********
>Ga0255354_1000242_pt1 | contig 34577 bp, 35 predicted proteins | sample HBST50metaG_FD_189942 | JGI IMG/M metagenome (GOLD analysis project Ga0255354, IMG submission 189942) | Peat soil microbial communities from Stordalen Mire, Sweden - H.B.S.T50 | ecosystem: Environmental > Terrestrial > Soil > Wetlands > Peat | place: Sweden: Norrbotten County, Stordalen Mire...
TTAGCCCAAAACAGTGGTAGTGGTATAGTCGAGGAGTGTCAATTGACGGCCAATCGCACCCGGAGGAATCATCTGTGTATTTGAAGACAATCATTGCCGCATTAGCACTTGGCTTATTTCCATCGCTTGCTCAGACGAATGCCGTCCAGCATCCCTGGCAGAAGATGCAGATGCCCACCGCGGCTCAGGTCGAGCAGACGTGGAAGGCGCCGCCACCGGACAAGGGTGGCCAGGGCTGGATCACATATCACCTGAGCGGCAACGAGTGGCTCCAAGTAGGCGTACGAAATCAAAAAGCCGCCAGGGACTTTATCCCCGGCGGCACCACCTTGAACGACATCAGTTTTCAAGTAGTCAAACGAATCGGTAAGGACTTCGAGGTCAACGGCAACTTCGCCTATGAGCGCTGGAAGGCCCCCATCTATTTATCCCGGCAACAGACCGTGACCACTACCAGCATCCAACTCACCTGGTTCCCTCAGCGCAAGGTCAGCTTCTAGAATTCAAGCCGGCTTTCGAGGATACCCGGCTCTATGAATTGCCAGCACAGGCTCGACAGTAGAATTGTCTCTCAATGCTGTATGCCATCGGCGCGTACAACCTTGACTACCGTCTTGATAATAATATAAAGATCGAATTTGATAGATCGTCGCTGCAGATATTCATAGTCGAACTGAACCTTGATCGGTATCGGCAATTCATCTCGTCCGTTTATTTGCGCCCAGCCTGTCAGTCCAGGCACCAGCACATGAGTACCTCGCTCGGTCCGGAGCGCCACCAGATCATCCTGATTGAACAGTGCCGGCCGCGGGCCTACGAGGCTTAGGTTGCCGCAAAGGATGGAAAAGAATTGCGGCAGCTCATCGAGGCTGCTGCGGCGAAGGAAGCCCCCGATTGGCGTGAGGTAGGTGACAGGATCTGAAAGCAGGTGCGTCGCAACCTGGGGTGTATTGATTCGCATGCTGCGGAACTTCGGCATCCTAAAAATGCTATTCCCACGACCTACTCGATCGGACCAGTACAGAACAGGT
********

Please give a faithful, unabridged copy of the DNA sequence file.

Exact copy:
>Ga0255354_1000242_pt1 | contig 34577 bp, 35 predicted proteins | sample HBST50metaG_FD_189942 | JGI IMG/M metagenome (GOLD analysis project Ga0255354, IMG submission 189942) | Peat soil microbial communities from Stordalen Mire, Sweden - H.B.S.T50 | ecosystem: Environmental > Terrestrial > Soil > Wetlands > Peat | place: Sweden: Norrbotten County, Stordalen Mire...
TTAGCCCAAAACAGTGGTAGTGGTATAGTCGAGGAGTGTCAATTGACGGCCAATCGCACCCGGAGGAATCATCTGTGTATTTGAAGACAATCATTGCCGCATTAGCACTTGGCTTATTTCCATCGCTTGCTCAGACGAATGCCGTCCAGCATCCCTGGCAGAAGATGCAGATGCCCACCGCGGCTCAGGTCGAGCAGACGTGGAAGGCGCCGCCACCGGACAAGGGTGGCCAGGGCTGGATCACATATCACCTGAGCGGCAACGAGTGGCTCCAAGTAGGCGTACGAAATCAAAAAGCCGCCAGGGACTTTATCCCCGGCGGCACCACCTTGAACGACATCAGTTTTCAAGTAGTCAAACGAATCGGTAAGGACTTCGAGGTCAACGGCAACTTCGCCTATGAGCGCTGGAAGGCCCCCATCTATTTATCCCGGCAACAGACCGTGACCACTACCAGCATCCAACTCACCTGGTTCCCTCAGCGCAAGGTCAGCTTCTAGAATTCAAGCCGGCTTTCGAGGATACCCGGCTCTATGAATTGCCAGCACAGGCTCGACAGTAGAATTGTCTCTCAATGCTGTATGCCATCGGCGCGTACAACCTTGACTACCGTCTTGATAATAATATAAAGATCGAATTTGATAGATCGTCGCTGCAGATATTCATAGTCGAACTGAACCTTGATCGGTATCGGCAATTCATCTCGTCCGTTTATTTGCGCCCAGCCTGTCAGTCCAGGCACCAGCACATGAGTACCTCGCTCGGTCCGGAGCGCCACCAGATCATCCTGATTGAACAGTGCCGGCCGCGGGCCTACGAGGCTTAGGTTGCCGCAAAGGATGGAAAAGAATTGCGGCAGCTCATCGAGGCTGCTGCGGCGAAGGAAGCCCCCGATTGGCGTGAGGTAGGTGACAGGATCTGAAAGCAGGTGCGTCGCAACCTGGGGTGTATTGATTCGCATGCTGCGGAACTTCGGCATCCTAAAAATGCTATTCCCACGACCTACTCGATCGGACCAGTACAGAACAGGT